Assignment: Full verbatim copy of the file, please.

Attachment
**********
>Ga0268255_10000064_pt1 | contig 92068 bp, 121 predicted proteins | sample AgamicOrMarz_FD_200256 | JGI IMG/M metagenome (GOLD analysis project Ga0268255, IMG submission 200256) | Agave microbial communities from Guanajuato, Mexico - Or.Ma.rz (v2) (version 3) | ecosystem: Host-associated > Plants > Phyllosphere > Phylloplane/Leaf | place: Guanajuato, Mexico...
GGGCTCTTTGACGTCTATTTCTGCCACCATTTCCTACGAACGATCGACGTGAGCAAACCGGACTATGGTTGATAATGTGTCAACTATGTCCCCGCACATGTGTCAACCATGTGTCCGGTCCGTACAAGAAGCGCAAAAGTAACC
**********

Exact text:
>Ga0268255_10000064_pt1 | contig 92068 bp, 121 predicted proteins | sample AgamicOrMarz_FD_200256 | JGI IMG/M metagenome (GOLD analysis project Ga0268255, IMG submission 200256) | Agave microbial communities from Guanajuato, Mexico - Or.Ma.rz (v2) (version 3) | ecosystem: Host-associated > Plants > Phyllosphere > Phylloplane/Leaf | place: Guanajuato, Mexico...
GGGCTCTTTGACGTCTATTTCTGCCACCATTTCCTACGAACGATCGACGTGAGCAAACCGGACTATGGTTGATAATGTGTCAACTATGTCCCCGCACATGTGTCAACCATGTGTCCGGTCCGTACAAGAAGCGCAAAAGTAACC